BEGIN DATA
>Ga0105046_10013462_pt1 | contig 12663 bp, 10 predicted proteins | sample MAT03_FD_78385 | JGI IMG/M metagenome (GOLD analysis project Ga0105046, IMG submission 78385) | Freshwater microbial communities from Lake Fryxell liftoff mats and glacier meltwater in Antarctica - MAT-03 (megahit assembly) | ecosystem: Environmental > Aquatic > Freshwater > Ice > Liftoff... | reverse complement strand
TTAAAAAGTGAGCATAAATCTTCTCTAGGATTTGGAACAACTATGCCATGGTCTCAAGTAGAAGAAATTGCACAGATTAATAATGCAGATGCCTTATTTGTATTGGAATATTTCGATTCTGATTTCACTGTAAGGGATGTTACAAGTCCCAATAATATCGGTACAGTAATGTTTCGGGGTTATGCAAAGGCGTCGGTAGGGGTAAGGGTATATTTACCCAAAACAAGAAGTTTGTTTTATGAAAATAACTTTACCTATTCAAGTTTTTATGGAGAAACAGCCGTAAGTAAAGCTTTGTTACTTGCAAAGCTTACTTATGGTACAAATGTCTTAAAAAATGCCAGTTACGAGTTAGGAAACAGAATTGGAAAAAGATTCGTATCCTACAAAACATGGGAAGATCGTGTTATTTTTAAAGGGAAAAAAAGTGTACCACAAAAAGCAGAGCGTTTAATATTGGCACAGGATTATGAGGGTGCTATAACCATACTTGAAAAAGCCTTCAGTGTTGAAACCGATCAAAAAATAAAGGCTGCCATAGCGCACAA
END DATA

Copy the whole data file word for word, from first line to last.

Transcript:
>Ga0105046_10013462_pt1 | contig 12663 bp, 10 predicted proteins | sample MAT03_FD_78385 | JGI IMG/M metagenome (GOLD analysis project Ga0105046, IMG submission 78385) | Freshwater microbial communities from Lake Fryxell liftoff mats and glacier meltwater in Antarctica - MAT-03 (megahit assembly) | ecosystem: Environmental > Aquatic > Freshwater > Ice > Liftoff... | reverse complement strand
TTAAAAAGTGAGCATAAATCTTCTCTAGGATTTGGAACAACTATGCCATGGTCTCAAGTAGAAGAAATTGCACAGATTAATAATGCAGATGCCTTATTTGTATTGGAATATTTCGATTCTGATTTCACTGTAAGGGATGTTACAAGTCCCAATAATATCGGTACAGTAATGTTTCGGGGTTATGCAAAGGCGTCGGTAGGGGTAAGGGTATATTTACCCAAAACAAGAAGTTTGTTTTATGAAAATAACTTTACCTATTCAAGTTTTTATGGAGAAACAGCCGTAAGTAAAGCTTTGTTACTTGCAAAGCTTACTTATGGTACAAATGTCTTAAAAAATGCCAGTTACGAGTTAGGAAACAGAATTGGAAAAAGATTCGTATCCTACAAAACATGGGAAGATCGTGTTATTTTTAAAGGGAAAAAAAGTGTACCACAAAAAGCAGAGCGTTTAATATTGGCACAGGATTATGAGGGTGCTATAACCATACTTGAAAAAGCCTTCAGTGTTGAAACCGATCAAAAAATAAAGGCTGCCATAGCGCACAA